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A Downsizing Hunt; The Neighboring Renovation Nightmare

1) In a rare downsizing Hunt, a couple in their 60s already spends a lot of their time in the country, and they decide that the 1,450-square-foot, three-bedroom co-op they own in Brooklyn Heights is just more space than they need. Plus, they want to get back to Manhattan. Although they had come from opposite sides of the park, their search takes them to Sutton Place due to the abundance of large one-bedrooms with extra half-baths. There, they find an ostentatiously-renovated co-op for $995,000 and seem equal parts intrigued and repulsed by it, but decide to wait and see if the price drops, which it does, significantly, to $775,000. They make an offer which is accepted right at the same time that their offer on a different apartment is also accepted. They decide to go with the lavishly decorated one because its bigger, has great views, and, well, you know. The Ionic columns, they remove, but the rest of it can stay. [The Hunt/'Jettisoning a Few Extra Square Feet']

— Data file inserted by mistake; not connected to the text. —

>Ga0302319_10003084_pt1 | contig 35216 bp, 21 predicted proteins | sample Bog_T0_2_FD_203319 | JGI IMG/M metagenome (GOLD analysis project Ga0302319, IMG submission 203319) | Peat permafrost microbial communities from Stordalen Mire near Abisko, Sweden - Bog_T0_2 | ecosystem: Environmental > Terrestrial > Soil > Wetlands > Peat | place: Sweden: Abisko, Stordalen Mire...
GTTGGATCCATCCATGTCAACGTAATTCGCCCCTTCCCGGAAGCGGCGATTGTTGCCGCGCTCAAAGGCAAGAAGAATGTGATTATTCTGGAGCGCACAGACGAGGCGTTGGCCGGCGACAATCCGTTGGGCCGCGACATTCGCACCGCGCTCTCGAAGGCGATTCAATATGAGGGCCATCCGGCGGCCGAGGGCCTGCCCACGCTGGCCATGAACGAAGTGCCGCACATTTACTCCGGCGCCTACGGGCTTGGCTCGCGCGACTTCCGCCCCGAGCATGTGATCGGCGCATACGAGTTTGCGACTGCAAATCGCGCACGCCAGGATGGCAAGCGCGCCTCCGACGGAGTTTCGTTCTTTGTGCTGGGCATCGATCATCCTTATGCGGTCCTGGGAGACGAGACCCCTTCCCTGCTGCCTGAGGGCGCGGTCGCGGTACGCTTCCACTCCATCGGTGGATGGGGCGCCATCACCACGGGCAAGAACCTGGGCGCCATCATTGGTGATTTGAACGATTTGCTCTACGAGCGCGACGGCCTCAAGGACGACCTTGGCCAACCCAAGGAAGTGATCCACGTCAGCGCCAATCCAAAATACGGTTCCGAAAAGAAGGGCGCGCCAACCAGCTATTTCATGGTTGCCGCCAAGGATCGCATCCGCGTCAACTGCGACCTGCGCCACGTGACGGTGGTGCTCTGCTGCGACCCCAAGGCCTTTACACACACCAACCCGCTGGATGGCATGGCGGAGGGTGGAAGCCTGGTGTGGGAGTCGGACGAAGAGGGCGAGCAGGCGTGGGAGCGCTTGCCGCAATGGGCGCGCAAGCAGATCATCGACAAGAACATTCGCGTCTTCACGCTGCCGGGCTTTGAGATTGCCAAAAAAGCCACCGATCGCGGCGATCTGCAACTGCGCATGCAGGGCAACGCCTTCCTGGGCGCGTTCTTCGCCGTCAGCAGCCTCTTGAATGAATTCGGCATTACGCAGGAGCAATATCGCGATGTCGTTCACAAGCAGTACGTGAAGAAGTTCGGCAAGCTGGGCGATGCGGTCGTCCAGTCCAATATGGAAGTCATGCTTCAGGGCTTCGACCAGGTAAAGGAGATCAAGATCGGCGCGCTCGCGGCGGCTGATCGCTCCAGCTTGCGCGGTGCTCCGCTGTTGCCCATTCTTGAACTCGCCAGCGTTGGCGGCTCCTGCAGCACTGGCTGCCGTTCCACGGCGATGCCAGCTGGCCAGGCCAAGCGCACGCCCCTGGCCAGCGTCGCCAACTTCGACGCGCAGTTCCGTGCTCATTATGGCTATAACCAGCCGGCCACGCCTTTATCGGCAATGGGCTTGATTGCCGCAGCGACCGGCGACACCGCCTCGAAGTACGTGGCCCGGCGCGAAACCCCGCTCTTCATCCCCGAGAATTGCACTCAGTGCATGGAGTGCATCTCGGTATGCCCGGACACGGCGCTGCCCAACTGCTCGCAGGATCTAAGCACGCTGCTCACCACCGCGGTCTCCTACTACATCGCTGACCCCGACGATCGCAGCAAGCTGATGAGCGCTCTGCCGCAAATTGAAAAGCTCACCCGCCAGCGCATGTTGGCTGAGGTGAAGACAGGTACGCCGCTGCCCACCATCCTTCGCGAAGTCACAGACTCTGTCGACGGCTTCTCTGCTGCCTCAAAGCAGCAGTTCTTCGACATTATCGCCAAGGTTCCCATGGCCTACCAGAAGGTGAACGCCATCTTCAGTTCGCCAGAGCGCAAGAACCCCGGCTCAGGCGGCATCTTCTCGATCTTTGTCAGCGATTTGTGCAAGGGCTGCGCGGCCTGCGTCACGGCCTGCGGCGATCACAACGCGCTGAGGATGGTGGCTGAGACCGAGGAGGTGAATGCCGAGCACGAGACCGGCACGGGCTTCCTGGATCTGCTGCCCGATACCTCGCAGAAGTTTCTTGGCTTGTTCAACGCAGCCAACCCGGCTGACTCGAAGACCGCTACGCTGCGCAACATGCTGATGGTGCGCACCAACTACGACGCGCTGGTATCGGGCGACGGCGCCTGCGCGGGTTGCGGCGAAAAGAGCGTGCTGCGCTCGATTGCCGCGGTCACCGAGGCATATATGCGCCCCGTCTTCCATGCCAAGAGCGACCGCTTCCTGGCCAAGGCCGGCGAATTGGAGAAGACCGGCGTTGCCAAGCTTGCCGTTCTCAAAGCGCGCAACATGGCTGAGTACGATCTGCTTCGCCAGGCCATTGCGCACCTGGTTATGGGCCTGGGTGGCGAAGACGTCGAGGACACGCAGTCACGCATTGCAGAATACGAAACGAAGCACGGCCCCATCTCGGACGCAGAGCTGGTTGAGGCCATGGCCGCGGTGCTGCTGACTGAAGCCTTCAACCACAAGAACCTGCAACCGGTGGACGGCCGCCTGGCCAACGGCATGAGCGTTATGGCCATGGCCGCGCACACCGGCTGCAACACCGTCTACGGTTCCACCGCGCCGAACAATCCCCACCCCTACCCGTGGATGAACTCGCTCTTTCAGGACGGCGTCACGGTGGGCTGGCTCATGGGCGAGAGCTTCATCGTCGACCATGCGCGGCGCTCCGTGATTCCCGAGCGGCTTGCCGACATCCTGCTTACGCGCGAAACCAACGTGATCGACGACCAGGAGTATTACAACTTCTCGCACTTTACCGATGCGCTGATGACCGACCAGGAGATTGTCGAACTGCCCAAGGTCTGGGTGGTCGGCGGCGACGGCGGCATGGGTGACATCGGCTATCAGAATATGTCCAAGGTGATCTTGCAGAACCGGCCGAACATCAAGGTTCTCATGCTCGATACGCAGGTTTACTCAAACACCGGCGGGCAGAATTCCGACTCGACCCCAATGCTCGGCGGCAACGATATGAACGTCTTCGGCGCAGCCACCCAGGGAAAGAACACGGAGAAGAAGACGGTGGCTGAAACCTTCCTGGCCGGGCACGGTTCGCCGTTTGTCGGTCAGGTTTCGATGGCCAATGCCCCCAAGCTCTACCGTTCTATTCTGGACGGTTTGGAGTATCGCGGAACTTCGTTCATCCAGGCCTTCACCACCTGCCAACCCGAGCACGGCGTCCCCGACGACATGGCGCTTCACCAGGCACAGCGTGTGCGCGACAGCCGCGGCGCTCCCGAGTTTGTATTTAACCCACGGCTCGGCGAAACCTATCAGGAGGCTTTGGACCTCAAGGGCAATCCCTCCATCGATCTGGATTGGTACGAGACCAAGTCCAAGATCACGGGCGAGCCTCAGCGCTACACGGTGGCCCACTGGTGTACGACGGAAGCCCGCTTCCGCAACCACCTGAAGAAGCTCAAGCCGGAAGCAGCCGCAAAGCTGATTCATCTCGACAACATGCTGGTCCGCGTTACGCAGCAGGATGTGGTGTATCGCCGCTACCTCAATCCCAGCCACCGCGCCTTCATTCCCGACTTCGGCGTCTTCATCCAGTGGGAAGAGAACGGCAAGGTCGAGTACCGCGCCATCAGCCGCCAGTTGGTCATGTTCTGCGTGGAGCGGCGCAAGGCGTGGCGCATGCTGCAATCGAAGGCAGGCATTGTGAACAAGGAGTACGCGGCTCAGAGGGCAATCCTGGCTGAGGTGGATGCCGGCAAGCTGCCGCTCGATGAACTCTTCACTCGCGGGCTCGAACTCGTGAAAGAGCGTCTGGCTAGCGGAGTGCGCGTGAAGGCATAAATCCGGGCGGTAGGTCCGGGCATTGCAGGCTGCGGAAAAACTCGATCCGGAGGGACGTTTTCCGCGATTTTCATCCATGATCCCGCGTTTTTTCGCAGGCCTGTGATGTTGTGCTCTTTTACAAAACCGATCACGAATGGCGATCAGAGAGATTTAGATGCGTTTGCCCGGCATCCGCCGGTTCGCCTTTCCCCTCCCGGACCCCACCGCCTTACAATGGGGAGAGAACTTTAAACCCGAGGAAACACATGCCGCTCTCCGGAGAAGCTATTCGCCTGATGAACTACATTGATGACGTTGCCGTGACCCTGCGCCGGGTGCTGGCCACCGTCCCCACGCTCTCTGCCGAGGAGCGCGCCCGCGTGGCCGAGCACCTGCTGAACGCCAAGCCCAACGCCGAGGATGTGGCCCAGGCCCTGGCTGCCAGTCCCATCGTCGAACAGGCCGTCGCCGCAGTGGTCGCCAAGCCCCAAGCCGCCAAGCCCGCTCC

2) A next-door renovation can result in an overabundance of noise and dust. But even worse than that is potential structural damage, which is becoming an increasingly valid concern and more and more renovations, dealing with height constraints, try to dig for extra square footage. It's a problem that (the old) 74 Grand Street has dealt with first-hand and that supporters of the Merchant's House are worried about currently, but smaller versions of these same dramas are playing out in neighboring townhouses all over the city. There are some steps that both the neighbor doing the renovation and the neighbor suffering from it can take to avoid too much unpleasantness (because, let's face it, there's going to some unpleasantness). These include pre-construction surveys of neighboring properties and written agreements of who is going to pay for what types of damages. Or, failing that, just suing each others' pants off. ['Coping With a Neighbor's Renovation']